Menu Icon Search
Close Search

About the ads

Downside to a VAMP

Discussion in 'Critical Care' started by bryanboling5, 12.26.09.

  1. bryanboling5

    bryanboling5 Member

    Joined:
    10.25.03
    Messages:
    177
    Location:
    Lexington, KY
    SDN 7+ Year Member

    SDN Members don't see this ad. (About Ads)
    I'm an RN in a community Med/Surg/Cardiac ICU and I've got a question about a-lines. I work at night, so our PulmCCM doc is never here to ask.

    We don't get many a-lines, but when we do, they almost never use the VAMP (by Edwards) even though that's what we stock. I work in a CTICU at a sister hospital and all my a-lines have the VAMP. I've been told that our PulmCCM doc "doesn't like them" but I don't know why and never get the chance to ask him. I think they're great because I don't have to waste 10mls of blood with every draw. It seems that they make more sense than the traditional line. Anyone know what the downside might be? Why our PulmCCM doc doesn't like them?

    Not trying to second guess, just trying to learn.
    Thanks!
    Bryan
  2. emergiQ

    emergiQ Killer Whale Trainer

    Joined:
    06.22.08
    Messages:
    78
    Location:
    The Hockey Hall of Fame
    Status:
    Attending Physician
    SDN 5+ Year Member
    Not sure what a VAMP is. Is it the same as a "rosebud"? We use those at one of my institutions, mainly to keep the tracing stable so it doesn't have to always be re-zeroed due to damping, over-damped, etc.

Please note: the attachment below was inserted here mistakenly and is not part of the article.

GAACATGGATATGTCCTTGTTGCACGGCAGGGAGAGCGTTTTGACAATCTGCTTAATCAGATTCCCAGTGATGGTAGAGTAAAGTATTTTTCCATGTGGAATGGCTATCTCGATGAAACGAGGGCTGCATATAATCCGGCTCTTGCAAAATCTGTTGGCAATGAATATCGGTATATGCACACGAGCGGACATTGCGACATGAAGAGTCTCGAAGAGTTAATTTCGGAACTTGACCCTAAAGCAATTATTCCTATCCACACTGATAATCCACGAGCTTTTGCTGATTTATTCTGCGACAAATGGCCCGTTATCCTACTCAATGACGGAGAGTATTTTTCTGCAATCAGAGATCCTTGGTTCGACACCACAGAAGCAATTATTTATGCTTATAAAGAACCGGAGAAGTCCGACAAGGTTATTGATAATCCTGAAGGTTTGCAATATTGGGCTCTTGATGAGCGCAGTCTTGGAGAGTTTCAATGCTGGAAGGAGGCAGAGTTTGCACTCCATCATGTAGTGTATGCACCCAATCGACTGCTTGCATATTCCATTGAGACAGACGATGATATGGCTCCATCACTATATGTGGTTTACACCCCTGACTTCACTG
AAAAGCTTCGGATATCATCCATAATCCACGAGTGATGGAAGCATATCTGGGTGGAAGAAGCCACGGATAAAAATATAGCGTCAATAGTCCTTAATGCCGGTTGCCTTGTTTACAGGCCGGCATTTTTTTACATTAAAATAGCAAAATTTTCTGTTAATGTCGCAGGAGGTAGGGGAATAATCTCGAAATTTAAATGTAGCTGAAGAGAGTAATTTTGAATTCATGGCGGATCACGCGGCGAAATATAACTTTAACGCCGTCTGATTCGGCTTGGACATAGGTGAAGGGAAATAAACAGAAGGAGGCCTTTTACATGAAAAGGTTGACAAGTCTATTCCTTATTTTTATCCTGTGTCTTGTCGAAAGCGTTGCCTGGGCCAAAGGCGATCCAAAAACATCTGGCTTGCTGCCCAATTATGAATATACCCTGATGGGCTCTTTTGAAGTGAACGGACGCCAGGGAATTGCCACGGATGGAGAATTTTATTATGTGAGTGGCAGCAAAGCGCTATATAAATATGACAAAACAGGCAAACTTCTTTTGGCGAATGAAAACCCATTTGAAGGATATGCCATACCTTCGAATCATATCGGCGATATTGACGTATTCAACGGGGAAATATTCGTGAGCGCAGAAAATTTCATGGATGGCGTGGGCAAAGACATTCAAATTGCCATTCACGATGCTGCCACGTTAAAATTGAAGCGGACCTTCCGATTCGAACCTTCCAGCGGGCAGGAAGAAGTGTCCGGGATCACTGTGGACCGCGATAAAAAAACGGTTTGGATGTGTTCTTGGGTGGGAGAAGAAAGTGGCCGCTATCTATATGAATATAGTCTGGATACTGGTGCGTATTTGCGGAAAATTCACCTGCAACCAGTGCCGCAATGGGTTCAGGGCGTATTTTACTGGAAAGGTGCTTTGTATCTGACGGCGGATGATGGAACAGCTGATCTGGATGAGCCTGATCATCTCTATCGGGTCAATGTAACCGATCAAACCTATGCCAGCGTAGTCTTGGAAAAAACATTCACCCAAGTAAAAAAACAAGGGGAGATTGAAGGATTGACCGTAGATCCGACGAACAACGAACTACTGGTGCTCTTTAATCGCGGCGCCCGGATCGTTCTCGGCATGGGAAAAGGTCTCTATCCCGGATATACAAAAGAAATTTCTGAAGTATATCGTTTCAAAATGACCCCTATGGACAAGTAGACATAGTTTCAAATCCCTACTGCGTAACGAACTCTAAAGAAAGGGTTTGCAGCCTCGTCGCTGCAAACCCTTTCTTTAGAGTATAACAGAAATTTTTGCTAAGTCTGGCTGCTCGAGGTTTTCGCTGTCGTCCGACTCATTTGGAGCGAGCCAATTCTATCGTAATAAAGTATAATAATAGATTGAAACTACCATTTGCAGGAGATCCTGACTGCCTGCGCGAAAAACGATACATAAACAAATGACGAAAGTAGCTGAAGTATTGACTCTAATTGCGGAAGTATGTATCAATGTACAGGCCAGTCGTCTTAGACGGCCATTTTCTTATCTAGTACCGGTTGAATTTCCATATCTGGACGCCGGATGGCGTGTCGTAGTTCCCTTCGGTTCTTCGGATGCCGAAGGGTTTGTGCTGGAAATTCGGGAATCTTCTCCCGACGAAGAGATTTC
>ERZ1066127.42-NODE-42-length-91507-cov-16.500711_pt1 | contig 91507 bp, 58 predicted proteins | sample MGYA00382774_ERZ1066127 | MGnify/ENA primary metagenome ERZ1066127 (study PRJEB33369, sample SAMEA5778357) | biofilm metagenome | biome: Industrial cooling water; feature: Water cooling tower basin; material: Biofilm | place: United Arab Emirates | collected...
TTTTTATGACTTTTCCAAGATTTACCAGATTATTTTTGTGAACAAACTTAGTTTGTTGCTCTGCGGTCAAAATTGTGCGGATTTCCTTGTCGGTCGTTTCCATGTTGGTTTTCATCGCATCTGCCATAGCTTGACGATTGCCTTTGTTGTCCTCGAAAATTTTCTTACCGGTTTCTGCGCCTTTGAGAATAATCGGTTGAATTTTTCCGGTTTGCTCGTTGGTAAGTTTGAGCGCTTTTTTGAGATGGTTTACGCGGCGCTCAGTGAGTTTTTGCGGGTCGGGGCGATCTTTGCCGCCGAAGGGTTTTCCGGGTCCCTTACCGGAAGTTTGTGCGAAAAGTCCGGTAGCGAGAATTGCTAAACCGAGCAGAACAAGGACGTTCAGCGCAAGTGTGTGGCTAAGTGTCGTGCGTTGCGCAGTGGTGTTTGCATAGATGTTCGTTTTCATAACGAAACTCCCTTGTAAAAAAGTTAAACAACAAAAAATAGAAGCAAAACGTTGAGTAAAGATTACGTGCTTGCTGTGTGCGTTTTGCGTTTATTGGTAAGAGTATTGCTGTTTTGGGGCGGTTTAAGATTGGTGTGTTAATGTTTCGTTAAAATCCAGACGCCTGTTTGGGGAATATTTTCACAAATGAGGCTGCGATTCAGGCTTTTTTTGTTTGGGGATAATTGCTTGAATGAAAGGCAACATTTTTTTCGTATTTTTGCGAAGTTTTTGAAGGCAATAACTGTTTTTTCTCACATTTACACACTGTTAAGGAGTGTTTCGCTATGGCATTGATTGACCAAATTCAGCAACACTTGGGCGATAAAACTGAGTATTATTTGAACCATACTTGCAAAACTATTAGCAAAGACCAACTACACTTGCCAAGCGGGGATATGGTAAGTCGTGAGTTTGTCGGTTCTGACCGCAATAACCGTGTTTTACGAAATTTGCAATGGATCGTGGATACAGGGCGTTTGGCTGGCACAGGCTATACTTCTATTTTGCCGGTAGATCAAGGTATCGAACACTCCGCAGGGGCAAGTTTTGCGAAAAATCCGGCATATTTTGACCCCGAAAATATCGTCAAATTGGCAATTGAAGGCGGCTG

I think the main downside is just cost. The rosebuds are overpriced for a little piece of damn plastic if you ask me...

    Maybe your pulm doc thinks the cost of 10ml of blood is less. (shrug)
  3. proman

    proman Member Moderator

    Joined:
    03.05.02
    Messages:
    1,857
    Status:
    Attending Physician
    Physician SDN 10+ Year Member
    I think the VAMP is a self contained in-line syringe that allows to draw back 10cc of blood then sample from the a-line with a needle-less device, then return what was formerly wasted. We have something called Safe-T set (or something like that).

    I think they kill a lines. No evidence, just experience (and many 3 am a line re-do).
  4. bryanboling5

    bryanboling5 Member

    Joined:
    10.25.03
    Messages:
    177
    Location:
    Lexington, KY
    SDN 7+ Year Member
    That's what the VAMP does. So, WHY do they kill a-lines? What about them? Is it returning the blood?
  5. proman

    proman Member Moderator

    Joined:
    03.05.02
    Messages: